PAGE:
The event format is unique in that competitors climb 24 hours straight. “It’s not as important how hard you can climb, but how long you can climb.” According to Chastain, the premise is simple — climbers have to lead climb a route for points, which means they start at the bottom without a rope already on the climb; the rope is tied to them, and they climb the route clipping protection in the wall as they go. In order to receive points, they have to climb each route clean, without hanging or falling on the rope.

24HHH definitely has a party atmosphere. Chastain says, “It’s costumes, love, laughs, people helping others, eating, drinking, free tattoos, suffering, and community. We’ve on many occasions been called the ‘Burning Man of Rock Climbing.’”

The event would not be possible with the volunteer staff, says Chastain. They come each year to make sure it runs like a machine and have the best time doing it, maybe even more fun than the attendees, he says. The event sponsors are also key, and most of them have stayed on board from the beginning.

“We all live for this event each year,” said Chastain. “We’re a beautiful little cult — a good cult!”

Rocktoberfest – October 5-8, 2023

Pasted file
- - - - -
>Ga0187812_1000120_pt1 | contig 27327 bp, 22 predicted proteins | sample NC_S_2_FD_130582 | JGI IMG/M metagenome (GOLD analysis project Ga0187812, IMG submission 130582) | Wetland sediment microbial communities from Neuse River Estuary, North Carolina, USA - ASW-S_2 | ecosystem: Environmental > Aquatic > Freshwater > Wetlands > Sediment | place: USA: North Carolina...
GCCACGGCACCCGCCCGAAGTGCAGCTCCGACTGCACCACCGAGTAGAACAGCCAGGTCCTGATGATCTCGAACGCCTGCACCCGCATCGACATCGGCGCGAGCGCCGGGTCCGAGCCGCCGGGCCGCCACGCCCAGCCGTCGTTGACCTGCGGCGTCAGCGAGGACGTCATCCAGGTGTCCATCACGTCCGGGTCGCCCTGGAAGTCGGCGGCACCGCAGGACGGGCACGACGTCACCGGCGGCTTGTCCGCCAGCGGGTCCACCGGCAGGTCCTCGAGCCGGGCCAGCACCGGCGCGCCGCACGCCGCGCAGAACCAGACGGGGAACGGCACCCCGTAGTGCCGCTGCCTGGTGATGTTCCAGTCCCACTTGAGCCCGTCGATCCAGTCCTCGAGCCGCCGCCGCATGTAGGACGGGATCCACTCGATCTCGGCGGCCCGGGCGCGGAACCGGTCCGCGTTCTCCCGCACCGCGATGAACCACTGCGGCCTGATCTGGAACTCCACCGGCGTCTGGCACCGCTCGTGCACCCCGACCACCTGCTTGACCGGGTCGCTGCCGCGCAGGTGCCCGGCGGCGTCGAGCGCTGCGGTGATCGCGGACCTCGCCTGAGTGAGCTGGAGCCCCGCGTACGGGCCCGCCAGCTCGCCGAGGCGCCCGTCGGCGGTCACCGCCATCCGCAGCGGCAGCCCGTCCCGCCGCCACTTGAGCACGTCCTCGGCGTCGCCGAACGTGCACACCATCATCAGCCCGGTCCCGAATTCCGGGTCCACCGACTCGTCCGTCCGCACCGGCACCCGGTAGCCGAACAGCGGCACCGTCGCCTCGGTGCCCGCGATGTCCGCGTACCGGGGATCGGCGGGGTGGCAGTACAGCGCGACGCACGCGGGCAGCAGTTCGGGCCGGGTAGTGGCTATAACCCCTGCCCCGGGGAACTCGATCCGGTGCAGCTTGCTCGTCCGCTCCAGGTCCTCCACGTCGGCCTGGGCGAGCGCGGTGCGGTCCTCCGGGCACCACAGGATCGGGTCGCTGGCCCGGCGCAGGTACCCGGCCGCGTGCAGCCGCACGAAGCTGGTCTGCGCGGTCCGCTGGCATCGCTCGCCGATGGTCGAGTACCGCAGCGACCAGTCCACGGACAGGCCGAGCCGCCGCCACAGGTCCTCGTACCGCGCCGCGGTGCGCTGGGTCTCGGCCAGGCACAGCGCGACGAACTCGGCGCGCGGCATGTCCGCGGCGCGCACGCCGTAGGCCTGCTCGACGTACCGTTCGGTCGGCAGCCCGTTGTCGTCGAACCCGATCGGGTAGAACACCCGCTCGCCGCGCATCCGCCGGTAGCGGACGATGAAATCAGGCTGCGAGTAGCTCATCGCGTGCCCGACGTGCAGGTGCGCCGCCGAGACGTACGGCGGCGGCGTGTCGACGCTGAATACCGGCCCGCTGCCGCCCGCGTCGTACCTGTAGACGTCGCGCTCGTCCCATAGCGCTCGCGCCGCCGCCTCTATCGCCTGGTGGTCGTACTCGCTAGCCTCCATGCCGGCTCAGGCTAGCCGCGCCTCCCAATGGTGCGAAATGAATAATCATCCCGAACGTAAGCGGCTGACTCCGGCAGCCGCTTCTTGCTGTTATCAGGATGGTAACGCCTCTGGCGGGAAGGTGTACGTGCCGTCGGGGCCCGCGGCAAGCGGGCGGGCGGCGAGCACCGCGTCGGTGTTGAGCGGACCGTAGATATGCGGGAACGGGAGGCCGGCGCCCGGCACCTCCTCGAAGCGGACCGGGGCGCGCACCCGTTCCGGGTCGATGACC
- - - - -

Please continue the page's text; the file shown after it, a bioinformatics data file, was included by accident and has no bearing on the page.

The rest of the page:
Red River Gorge Rocktoberfest

(Mike Wilkinson)

Rocktoberfest began in 2003 as a fundraiser to help pay off the mortgage for property purchased by the Red River Gorge Climbers Coalition (RRGCC). 

The event in Campton, Kentucky, started out with a focus on competition, but in 2007 Petzl, a company that specializes in creating gear for vertical sports, brought its RocTrip traveling festival and multiple pro athletes to Rocktoberfest, putting it on the map. After that, the event became more focused on clinics and community building. 

Rocktoberfest, which takes place in iconic Red River Gorge, continues to prioritize fundraising and has expanded to the point where it has nearly outgrown the venue. According to executive director Billy Simek, it has sponsors from across the US, plus a few from other countries. 

Attendees can expect lots of free swag, and sponsors offer various activities to draw people into their booths. Pro athletes and local climbing guide services teach multiple clinics on Saturday and Sunday, which is a big draw, bringing in nearly 1,400 participants over the course of the weekend.

In 2021, a Thursday evening happy hour was added to the schedule, with Makers sponsoring. This is now a mainstay kickoff to the festival. In 2022, RRGCC partnered with Yosemite Climbing Association, expanding the festival by adding a volunteer day on Sunday.